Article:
Vint Cerf is sometimes called one of the "fathers of the Internet" for his role in developing the TCP/IP protocol suite that's in use on every Internet-connected device. So when he warns of a forgotten century of data, it's worth paying attention to. What's more, we've seen some of these dangers already, as Mac users — dangers we must stay vigilant for.

Bit rot

During a recent speech recounted at The Guardian, Cerf warned that bit rot will lead to a forgotten generation, or perhaps a forgotten century of data.

The bit rot that Cerf describes is what happens to data as it ages; software capable of reading it changes over time. Some software is discontinued. And we've seen it happen on the Mac, time and time again. Think Microsoft Word files are eternal? Talk to people trying to extract useful information from old FrameMaker templates or Aldus Freehand files.

These are more than just data files. They're the sum total of our creative output and our analytical output, our ability to interpret the world around us. Within data there is meaning and there is structure.

It is important to preserve what we do and how we do it for the posterity of future generations, the same way we learn about the creation of the cotton gin, harnessing of electricity, development of transcontinental railroads.

But this sort of preservation affects us on deeply personal levels, too.

A few weeks ago a customer came into the computer store I work at on the weekends. He was using a pre-Intel Macintosh; a PowerPC-based iMac that sported a copy of ClarisWorks, an integrated productivity software suite that Apple developed.

The Mac still worked, and that database still contained files he needed: A mailing list of donors to a non-profit charity he dedicated his time. If he bought a new Mac, how would he access the files? ClarisWorks doesn't run on Intel Macs anymore, because Apple itself stopped supporting the technology which allowed it to work when OS X Lion came out in 2011.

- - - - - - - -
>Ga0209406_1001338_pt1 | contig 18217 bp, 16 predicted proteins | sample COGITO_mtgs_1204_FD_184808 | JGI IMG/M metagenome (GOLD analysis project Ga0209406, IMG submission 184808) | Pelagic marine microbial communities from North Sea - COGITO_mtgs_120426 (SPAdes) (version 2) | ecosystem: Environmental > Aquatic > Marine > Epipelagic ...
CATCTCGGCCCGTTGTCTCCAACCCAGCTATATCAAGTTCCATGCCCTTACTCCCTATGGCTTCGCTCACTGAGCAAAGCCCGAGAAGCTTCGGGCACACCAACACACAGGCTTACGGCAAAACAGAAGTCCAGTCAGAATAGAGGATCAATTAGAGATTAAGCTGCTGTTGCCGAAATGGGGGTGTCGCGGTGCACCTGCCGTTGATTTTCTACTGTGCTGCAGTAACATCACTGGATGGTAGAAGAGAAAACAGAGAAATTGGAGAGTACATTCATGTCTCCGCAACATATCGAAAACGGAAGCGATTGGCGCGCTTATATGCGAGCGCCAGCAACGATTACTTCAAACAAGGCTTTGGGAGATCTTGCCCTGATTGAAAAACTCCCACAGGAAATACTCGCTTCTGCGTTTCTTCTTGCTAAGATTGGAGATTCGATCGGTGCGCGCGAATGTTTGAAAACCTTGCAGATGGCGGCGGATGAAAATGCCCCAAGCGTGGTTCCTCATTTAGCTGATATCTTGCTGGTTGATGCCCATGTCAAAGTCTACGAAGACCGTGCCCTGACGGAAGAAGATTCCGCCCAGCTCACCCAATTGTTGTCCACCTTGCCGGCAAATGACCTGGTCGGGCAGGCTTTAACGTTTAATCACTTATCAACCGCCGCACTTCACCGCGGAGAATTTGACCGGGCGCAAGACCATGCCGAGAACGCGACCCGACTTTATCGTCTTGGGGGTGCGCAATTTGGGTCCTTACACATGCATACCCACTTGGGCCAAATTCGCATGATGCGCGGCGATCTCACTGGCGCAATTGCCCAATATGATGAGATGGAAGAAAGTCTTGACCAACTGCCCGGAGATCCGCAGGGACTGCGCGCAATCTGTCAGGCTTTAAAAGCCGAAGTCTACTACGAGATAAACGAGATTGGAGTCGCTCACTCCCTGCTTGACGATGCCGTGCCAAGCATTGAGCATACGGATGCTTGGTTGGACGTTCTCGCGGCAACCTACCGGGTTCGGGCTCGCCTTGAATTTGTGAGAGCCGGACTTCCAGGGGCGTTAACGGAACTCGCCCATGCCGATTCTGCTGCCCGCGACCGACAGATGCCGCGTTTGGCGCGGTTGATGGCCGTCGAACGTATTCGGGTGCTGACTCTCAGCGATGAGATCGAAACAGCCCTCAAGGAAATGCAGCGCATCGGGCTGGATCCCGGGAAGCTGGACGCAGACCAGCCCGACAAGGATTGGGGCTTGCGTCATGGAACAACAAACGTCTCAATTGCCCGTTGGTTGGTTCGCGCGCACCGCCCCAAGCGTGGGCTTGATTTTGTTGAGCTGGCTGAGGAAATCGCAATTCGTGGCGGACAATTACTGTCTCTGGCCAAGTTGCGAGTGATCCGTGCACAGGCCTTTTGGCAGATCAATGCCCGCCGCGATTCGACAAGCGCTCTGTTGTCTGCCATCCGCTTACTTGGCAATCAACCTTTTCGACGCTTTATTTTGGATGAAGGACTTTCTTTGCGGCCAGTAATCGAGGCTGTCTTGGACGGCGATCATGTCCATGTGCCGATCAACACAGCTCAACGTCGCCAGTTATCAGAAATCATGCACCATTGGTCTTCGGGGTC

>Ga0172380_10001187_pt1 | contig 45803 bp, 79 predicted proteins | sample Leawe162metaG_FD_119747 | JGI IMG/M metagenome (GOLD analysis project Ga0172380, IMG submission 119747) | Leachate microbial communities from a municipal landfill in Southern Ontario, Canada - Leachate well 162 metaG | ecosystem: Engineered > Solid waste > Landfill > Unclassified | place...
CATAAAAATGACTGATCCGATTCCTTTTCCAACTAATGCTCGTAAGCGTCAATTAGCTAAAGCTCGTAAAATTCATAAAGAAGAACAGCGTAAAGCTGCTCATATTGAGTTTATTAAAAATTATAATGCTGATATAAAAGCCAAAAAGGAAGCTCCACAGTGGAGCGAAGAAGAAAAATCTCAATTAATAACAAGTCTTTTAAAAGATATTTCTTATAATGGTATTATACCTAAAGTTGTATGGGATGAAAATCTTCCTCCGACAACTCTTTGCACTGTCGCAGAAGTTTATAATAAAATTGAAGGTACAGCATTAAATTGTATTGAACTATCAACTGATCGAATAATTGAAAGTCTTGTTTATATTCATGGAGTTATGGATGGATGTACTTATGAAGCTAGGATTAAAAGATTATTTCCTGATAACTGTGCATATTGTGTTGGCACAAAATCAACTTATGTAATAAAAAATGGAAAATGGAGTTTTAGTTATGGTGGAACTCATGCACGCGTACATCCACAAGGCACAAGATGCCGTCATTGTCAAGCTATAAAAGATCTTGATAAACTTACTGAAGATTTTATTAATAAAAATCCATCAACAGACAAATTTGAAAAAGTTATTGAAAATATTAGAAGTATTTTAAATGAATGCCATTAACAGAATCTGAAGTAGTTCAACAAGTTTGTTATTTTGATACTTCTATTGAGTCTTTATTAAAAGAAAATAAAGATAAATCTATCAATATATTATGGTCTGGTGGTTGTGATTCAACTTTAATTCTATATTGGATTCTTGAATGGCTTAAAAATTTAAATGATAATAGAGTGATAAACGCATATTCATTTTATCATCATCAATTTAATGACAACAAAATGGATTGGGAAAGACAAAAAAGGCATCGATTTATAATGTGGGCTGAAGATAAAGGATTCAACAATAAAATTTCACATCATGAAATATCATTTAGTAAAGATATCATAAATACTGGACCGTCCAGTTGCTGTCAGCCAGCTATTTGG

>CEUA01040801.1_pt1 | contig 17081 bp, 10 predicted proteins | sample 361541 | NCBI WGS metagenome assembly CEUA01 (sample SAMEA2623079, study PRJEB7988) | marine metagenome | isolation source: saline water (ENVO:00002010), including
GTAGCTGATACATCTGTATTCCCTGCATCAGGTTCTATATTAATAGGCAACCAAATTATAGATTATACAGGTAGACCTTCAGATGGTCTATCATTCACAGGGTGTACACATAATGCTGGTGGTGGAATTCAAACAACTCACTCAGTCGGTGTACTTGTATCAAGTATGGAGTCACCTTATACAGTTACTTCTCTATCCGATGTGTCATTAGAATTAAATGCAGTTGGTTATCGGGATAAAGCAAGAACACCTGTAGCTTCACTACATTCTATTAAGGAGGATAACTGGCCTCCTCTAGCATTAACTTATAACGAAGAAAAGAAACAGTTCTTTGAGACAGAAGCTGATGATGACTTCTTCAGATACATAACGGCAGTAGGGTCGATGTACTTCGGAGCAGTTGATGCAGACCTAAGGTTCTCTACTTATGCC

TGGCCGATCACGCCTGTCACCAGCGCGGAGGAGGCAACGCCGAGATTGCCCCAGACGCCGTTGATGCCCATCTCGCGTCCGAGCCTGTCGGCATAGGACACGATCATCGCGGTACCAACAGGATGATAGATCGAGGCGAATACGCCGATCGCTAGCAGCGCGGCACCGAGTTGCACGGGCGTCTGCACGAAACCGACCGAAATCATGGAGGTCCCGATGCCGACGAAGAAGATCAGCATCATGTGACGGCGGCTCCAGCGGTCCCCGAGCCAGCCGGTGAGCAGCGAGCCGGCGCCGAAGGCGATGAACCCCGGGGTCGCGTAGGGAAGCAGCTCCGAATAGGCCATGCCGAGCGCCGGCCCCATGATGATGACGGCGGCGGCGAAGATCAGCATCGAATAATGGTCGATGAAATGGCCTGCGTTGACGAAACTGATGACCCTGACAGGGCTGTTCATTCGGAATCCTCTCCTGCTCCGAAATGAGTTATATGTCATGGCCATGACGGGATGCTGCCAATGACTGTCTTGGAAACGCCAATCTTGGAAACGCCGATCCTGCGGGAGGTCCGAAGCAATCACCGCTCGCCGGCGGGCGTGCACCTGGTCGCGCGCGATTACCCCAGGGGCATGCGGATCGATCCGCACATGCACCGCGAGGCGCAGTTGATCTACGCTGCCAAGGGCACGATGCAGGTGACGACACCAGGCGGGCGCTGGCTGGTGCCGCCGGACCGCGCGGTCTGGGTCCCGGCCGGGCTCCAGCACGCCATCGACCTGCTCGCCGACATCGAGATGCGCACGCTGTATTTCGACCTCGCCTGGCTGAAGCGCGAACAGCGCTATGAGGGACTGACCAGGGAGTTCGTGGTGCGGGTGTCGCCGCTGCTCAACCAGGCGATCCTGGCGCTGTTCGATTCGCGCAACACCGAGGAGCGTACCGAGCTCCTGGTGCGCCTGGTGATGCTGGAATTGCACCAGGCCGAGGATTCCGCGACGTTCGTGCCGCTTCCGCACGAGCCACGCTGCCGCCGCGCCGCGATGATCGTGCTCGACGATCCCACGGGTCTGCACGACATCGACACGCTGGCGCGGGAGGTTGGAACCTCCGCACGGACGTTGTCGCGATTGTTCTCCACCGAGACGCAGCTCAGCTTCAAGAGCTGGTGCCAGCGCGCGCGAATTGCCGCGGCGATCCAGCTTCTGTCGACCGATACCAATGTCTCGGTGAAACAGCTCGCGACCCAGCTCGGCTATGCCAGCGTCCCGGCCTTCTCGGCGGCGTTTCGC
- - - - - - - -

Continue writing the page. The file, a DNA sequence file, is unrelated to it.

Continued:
The solution, it turns out, is using a free software program called LibreOffice, an office productivity suite that actually supports ClarisWorks file imports.

This might make for an interesting Mac how to at some point, but the point is this: There was a way to transform the data and make it useable again, but it was several steps removed from the owner of the data simply being able to double-click on the file and expect something to happen. If we hadn't been able to intervene, what would have happened to his fund-raising efforts? Would they have changed? Would he have recreated the database from scratch?

That's one very real danger associated with the type of bit rot that Vint Cerf is talking about. Cerf, who's now a vice president at Google, advocates the development of what he calls "digital vellum," to help preserve the way old software and hardware works for the benefit of future generations.

Moving from PowerPC to Intel processors on the Macintosh forced Apple's hand here: Eventually the technology to smoothe out that transition, a translation technology called Rosetta, was deprecated in OS X. When that happened, people who needed access to apps that ran on PowerPC, and their datasets, were left behind.

Forced upgrades sometimes leave data behind

My ClarisWorks example is one case of Apple not doing the best job it can for customers. Certainly ClarisWorks is the most narrow edge case these days, but it's a real problem faced by a loyal Apple user.

Compare that to a more recent example, however: Apple discontinued iPhoto for iOS with the release of iOS 8. What's more, though, it prevented iOS 8 users from opening iPhoto at all, even if they owned it from a previous release.

Essentially, iOS 8 killed iPhoto and forced a messy transition to Photos. Text and layouts from certain projects you created with iPhoto were lost in the transition without any easy way to convert that data into another useable format.

Apple has shown that it's willing to impose short term discomfort to its users in order to employ a long-term strategy of iterative software and hardware improvement. That improves things for the widest possible audience, but it can have a profoundly disruptive effect on those of us who are not ready for the transition.

Apple must always, always be mindful of those people caught in the crossfire. Progress and profit should never get in the way of doing the right thing for the greater good.